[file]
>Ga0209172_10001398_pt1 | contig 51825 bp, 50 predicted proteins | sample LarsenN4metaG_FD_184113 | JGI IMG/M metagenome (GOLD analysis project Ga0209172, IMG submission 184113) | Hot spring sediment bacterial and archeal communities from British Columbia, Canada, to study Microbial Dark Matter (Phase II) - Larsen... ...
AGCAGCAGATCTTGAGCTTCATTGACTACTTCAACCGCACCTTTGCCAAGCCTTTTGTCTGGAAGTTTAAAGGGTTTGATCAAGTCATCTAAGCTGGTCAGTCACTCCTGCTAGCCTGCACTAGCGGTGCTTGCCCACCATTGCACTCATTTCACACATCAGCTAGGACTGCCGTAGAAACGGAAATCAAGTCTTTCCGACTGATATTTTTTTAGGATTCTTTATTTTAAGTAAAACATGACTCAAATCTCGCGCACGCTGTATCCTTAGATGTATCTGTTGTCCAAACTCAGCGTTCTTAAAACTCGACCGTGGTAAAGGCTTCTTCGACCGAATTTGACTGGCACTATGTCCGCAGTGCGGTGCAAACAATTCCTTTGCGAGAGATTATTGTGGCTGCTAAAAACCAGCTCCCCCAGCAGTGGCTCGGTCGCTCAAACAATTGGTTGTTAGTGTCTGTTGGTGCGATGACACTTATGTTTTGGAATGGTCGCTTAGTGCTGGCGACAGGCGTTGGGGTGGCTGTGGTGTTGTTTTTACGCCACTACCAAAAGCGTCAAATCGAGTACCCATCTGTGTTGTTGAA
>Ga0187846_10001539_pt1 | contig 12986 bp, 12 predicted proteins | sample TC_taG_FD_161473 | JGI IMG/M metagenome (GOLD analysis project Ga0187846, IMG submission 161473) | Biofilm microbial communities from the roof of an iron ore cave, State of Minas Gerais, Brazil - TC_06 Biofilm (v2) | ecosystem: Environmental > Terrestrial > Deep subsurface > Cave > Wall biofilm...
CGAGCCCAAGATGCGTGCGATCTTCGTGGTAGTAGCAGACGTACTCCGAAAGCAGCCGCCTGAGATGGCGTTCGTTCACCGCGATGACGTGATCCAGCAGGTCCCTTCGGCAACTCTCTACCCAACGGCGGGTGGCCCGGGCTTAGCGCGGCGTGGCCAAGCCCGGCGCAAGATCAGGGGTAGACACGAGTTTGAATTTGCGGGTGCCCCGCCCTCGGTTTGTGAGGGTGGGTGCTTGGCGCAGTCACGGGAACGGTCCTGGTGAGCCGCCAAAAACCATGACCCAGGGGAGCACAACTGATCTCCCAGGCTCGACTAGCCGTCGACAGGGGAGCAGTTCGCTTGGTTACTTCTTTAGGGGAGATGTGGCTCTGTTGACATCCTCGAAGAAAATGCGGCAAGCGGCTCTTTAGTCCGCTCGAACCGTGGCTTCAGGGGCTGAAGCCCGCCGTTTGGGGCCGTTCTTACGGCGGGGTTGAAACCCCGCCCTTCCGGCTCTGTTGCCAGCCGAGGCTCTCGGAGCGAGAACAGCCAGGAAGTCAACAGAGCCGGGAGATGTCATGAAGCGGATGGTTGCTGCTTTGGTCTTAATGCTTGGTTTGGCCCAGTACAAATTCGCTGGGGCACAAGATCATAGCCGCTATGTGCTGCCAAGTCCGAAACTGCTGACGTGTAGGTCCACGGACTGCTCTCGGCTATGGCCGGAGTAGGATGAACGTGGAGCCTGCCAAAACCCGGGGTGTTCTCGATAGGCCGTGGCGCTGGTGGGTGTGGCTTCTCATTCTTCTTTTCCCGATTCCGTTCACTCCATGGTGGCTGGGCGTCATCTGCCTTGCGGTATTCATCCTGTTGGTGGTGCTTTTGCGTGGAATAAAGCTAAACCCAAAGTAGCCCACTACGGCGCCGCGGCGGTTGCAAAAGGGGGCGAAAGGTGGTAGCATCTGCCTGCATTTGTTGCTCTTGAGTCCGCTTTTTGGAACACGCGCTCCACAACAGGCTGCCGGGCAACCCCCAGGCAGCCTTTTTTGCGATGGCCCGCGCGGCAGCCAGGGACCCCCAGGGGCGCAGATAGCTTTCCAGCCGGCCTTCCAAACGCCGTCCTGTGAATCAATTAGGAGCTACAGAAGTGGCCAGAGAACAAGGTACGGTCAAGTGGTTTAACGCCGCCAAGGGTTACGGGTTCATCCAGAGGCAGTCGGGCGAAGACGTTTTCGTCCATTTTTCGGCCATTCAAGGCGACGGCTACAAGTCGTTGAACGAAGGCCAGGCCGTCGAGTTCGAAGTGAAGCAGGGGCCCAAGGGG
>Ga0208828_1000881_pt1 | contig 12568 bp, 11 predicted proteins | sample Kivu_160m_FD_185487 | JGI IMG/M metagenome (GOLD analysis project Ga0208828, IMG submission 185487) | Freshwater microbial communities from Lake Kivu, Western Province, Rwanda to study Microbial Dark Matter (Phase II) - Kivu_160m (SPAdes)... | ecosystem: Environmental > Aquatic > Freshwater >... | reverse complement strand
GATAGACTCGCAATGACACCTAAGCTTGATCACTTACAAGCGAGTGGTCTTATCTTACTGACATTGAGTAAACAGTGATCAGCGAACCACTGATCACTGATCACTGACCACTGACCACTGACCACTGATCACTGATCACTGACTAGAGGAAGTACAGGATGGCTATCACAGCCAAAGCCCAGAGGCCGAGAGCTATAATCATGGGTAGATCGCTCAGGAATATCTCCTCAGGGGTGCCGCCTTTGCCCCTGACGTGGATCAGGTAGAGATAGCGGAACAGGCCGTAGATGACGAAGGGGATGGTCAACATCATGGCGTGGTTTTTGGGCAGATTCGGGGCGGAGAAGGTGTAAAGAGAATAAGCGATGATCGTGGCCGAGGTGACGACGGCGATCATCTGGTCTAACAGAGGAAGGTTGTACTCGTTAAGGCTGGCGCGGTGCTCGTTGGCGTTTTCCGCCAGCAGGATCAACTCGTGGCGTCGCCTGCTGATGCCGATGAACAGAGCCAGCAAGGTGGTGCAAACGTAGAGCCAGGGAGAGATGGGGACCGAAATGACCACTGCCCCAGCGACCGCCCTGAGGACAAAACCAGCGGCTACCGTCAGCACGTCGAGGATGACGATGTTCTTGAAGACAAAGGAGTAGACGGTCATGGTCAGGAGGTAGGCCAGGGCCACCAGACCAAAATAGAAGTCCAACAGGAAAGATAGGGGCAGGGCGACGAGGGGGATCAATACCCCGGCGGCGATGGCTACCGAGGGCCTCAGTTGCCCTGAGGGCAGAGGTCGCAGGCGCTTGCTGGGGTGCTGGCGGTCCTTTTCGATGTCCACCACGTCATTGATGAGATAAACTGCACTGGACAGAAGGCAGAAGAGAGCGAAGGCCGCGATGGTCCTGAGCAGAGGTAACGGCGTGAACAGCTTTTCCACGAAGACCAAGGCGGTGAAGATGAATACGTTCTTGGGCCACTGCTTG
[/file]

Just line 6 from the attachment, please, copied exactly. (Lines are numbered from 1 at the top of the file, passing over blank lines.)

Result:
GATAGACTCGCAATGACACCTAAGCTTGATCACTTACAAGCGAGTGGTCTTATCTTACTGACATTGAGTAAACAGTGATCAGCGAACCACTGATCACTGATCACTGACCACTGACCACTGACCACTGATCACTGATCACTGACTAGAGGAAGTACAGGATGGCTATCACAGCCAAAGCCCAGAGGCCGAGAGCTATAATCATGGGTAGATCGCTCAGGAATATCTCCTCAGGGGTGCCGCCTTTGCCCCTGACGTGGATCAGGTAGAGATAGCGGAACAGGCCGTAGATGACGAAGGGGATGGTCAACATCATGGCGTGGTTTTTGGGCAGATTCGGGGCGGAGAAGGTGTAAAGAGAATAAGCGATGATCGTGGCCGAGGTGACGACGGCGATCATCTGGTCTAACAGAGGAAGGTTGTACTCGTTAAGGCTGGCGCGGTGCTCGTTGGCGTTTTCCGCCAGCAGGATCAACTCGTGGCGTCGCCTGCTGATGCCGATGAACAGAGCCAGCAAGGTGGTGCAAACGTAGAGCCAGGGAGAGATGGGGACCGAAATGACCACTGCCCCAGCGACCGCCCTGAGGACAAAACCAGCGGCTACCGTCAGCACGTCGAGGATGACGATGTTCTTGAAGACAAAGGAGTAGACGGTCATGGTCAGGAGGTAGGCCAGGGCCACCAGACCAAAATAGAAGTCCAACAGGAAAGATAGGGGCAGGGCGACGAGGGGGATCAATACCCCGGCGGCGATGGCTACCGAGGGCCTCAGTTGCCCTGAGGGCAGAGGTCGCAGGCGCTTGCTGGGGTGCTGGCGGTCCTTTTCGATGTCCACCACGTCATTGATGAGATAAACTGCACTGGACAGAAGGCAGAAGAGAGCGAAGGCCGCGATGGTCCTGAGCAGAGGTAACGGCGTGAACAGCTTTTCCACGAAGACCAAGGCGGTGAAGATGAATACGTTCTTGGGCCACTGCTTG